Old 12-13-2016, 04:28 PM   #10
Give me a museum and I'll fill it. (Picasso)
Give me a forum ...
braumeister's Avatar
 
Join Date: Feb 2010
Location: Northern Kentucky
Posts: 8,292
Quote:
Originally Posted by Islandtraveler View Post
Although I am an index believer, I also believe there are other things that work.
Terribly sorry, but you are hereby eternally banned from ever logging into the Bogleheads website. Have a nice day.
__________________
braumeister is online now   Reply With Quote
Old 12-13-2016, 05:25 PM   #11
Recycles dryer sheets
 
Join Date: Aug 2014
Location: Phoenix
Posts: 442
Quote:
Originally Posted by PapaGeek View Post
Very true, but the basis of my Symbol list is the list of NTF, no transaction fee, funds that Fidelity offers. My list also includes a fair number of ETFs plus a few extra symbols like DNP.

My list is currently 355 symbols long and about two thirds return less than the average market indexes over almost all of the time periods that I track.

When I view my list based on a give sector, like Industrials, the ETFs are usually equally spread out over the list and are rarely at the top of the list. Iím currently invested in 20 symbols, 6 of which are currently ETFs.
Even though a fund may be NTF, it will still often have a significant fee imposed for frequent trading (typically considered less than 60-90 days holding time.)
__________________
Ian S is offline   Reply With Quote
Old 02-01-2017, 02:18 AM   #12
Recycles dryer sheets
 
Join Date: Jul 2016
Location: North East
Posts: 86
Quote:
Originally Posted by samclem View Post
Good luck with your quest. You've now got a stash of money that must last for the rest of your life, this is a poor life stage in which to pay the tuition for the education that most active traders get.

Yes, you are seeking higher gains with low risk. A money manager who can do that reliably (using individual stocks, ETFs, mutual funds, futures, derivatives, foreign currencies, or anything else) can earn millions of dollars per year. Few can do it, even with tons of data, analysts doing digging into corporate financials, sophisticated hyper-multivariate computer screening mechanisms that undoubtedly make your automated screener work look quite tame. But you believe you can do it as a retiree. Maybe you'll succeed. Like I said--good luck. But IMO you'd be far better off by picking a conservative asset allocation, using low-cost index funds to meet it and just mechanically rebalancing periodically (selling high, buying low) to keep it all in line as prices change. It's a well proven approach, and you need an approach that is well proven at this stage. Just my opinion.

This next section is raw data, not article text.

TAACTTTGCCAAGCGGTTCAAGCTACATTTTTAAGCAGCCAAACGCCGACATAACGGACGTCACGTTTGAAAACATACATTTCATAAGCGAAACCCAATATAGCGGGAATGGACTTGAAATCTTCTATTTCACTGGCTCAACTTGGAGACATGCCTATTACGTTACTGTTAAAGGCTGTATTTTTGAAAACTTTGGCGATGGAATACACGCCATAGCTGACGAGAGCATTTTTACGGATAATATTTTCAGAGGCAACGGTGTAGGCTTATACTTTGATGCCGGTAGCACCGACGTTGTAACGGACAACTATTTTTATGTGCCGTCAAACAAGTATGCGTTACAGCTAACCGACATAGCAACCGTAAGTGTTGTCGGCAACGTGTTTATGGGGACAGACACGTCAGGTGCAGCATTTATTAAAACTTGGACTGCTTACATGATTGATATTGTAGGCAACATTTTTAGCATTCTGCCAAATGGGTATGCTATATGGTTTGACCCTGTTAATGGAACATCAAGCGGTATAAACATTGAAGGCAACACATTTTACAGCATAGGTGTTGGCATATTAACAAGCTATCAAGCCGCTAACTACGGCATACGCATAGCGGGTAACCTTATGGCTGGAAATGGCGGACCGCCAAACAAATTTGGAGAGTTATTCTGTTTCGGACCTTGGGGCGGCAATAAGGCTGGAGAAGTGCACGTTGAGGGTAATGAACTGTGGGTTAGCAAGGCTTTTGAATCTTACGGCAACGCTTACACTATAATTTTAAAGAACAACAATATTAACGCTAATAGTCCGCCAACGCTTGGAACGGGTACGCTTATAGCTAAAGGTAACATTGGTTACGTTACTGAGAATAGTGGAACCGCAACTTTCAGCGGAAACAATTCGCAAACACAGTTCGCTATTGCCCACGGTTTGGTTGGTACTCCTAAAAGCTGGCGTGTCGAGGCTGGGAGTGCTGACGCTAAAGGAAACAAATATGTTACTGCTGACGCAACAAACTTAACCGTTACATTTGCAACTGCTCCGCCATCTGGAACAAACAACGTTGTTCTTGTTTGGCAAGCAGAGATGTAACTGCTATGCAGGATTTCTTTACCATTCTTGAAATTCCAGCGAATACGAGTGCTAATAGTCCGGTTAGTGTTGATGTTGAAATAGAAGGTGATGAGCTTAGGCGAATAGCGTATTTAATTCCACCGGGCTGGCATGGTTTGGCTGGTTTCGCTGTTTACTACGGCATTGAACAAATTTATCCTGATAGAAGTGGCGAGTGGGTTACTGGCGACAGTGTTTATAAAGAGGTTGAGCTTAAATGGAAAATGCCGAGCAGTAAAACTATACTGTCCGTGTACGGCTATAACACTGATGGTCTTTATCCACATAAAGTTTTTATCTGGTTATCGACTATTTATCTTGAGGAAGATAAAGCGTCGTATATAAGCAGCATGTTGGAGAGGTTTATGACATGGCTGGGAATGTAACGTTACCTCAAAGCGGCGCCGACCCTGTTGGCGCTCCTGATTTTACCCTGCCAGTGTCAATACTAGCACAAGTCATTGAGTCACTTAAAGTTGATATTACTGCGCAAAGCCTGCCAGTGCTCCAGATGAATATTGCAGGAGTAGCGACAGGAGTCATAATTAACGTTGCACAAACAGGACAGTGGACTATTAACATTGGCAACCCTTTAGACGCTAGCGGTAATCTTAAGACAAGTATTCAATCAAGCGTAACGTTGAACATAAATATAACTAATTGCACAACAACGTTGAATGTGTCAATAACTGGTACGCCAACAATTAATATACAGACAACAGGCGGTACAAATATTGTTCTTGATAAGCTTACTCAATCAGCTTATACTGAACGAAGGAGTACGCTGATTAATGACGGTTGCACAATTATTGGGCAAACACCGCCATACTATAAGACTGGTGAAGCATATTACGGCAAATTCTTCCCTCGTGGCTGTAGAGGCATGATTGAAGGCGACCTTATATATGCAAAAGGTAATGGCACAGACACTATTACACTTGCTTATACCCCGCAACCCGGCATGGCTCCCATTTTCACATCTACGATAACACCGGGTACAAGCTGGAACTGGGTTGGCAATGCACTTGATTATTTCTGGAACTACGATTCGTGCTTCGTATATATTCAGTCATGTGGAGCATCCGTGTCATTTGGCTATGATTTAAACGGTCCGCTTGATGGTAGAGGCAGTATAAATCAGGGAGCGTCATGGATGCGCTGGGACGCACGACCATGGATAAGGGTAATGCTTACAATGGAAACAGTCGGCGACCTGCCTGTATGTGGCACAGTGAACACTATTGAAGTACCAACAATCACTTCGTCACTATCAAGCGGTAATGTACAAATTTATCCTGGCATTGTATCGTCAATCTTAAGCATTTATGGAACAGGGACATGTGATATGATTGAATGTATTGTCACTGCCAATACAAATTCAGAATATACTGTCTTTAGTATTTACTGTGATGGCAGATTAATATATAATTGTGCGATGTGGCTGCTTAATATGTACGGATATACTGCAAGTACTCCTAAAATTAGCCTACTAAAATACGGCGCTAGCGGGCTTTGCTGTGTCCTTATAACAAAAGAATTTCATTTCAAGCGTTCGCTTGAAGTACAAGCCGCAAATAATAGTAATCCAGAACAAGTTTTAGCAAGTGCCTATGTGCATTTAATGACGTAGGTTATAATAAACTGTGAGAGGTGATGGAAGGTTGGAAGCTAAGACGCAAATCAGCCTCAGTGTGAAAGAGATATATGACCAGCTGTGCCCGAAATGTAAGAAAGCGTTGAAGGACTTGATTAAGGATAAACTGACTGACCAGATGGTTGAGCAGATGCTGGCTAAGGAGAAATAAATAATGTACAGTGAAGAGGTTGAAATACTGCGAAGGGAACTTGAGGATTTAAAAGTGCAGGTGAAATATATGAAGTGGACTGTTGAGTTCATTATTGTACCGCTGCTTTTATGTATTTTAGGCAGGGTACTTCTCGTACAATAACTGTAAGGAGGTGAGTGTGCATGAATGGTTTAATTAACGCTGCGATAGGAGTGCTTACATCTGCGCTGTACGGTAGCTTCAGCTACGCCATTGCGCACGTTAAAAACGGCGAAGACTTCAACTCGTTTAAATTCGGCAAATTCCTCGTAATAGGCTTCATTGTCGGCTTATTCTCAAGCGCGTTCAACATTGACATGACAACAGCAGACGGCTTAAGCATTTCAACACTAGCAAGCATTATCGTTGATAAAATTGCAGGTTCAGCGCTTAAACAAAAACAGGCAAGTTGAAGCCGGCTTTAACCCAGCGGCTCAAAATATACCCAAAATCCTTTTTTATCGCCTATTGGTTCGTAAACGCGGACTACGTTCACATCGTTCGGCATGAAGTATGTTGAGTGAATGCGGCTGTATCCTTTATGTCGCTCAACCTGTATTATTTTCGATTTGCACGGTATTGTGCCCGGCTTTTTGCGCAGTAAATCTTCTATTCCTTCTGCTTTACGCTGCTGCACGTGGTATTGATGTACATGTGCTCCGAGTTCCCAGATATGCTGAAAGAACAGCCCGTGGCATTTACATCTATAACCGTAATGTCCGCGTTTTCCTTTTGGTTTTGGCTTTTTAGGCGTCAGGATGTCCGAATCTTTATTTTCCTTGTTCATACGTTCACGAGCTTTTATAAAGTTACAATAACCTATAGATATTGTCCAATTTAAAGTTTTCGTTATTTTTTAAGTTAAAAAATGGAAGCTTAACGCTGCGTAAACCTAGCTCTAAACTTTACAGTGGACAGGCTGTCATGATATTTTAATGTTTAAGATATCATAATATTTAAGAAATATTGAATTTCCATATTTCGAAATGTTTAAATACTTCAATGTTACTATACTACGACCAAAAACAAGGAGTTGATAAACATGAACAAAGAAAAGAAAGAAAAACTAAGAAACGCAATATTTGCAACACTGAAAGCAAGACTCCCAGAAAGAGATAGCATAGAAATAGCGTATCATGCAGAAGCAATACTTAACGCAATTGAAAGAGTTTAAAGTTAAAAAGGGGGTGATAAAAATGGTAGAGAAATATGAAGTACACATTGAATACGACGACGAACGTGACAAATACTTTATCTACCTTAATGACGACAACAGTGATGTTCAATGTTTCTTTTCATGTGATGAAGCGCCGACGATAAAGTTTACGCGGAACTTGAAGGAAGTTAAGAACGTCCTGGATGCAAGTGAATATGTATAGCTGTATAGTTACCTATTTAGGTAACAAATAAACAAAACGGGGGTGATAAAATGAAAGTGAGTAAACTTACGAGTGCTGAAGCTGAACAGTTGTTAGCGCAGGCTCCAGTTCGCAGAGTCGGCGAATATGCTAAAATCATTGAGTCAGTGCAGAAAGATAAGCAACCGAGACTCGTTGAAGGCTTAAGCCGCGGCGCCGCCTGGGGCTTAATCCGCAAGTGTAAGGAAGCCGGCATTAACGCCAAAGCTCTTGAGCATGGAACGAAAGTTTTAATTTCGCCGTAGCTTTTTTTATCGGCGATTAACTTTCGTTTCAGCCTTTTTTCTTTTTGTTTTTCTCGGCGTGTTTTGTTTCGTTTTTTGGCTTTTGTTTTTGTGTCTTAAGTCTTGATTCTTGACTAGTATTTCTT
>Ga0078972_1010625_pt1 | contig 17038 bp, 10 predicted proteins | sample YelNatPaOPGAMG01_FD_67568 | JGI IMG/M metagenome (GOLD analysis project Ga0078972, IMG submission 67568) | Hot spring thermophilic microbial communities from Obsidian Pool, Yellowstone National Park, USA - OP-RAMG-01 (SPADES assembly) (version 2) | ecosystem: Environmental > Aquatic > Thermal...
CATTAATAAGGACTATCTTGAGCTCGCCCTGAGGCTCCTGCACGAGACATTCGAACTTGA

I have had dealings with multiple money managers during my 70 years. I can not remember a single one who managed my money to a point where my returns were higher than the market averages for any extended period of time.

When I worked for a hedge fund I was forced to let others manager my money. I chose 3 different companies to manage my holdings hands off and not one of them beat the market. I had two other managers before started with the hedge fund, again none of them beat the market. My sister left her money with a large company who ended up losing almost a third of their retirement savings. The best thing I can say about any of the companies I have had dealings with is that the person managing my parents holdings in my name did call me shortly after their death to let me know that my now ex called them and told them to sell everything and send her half the cash. He let me freeze the account so the inheritance could happen first.

Iím not killing the market by any stretch, but I am beating it by an average of a fractional percent each month.
__________________
Sandy & Shirley is offline   Reply With Quote
Old 02-01-2017, 06:08 AM   #13
Thinks s/he gets paid by the post
nun's Avatar
 
Join Date: Feb 2006
Posts: 4,827
I feel that the OP is grabbing for a prize that is constantly receding and might be best served by adjusting their retirement lifestyle expectations and taking more of a total return approach to income generation.
__________________
ďSo we beat on, boats against the current, borne back ceaselessly into the past.Ē

Current AA: 65% Equity Funds / 20% Bonds / 7% Stable Value /3% Cash / 5% TIAA Traditional
Retired Mar 2014 at age 52, target WR: 0.0%,
Income from pension and rent
nun is offline   Reply With Quote
Old 02-01-2017, 08:18 AM   #14
Give me a museum and I'll fill it. (Picasso)
Give me a forum ...
 
Join Date: Sep 2005
Location: Northern IL
Posts: 18,014
Quote:
Originally Posted by PapaGeek View Post
... During retirement, if I want to maintain my desired life style, if the downturn lasts longer than my cash reserve, I have to sell low to get the extra cash! I still canít buy low during short term downturns like BRexit, ...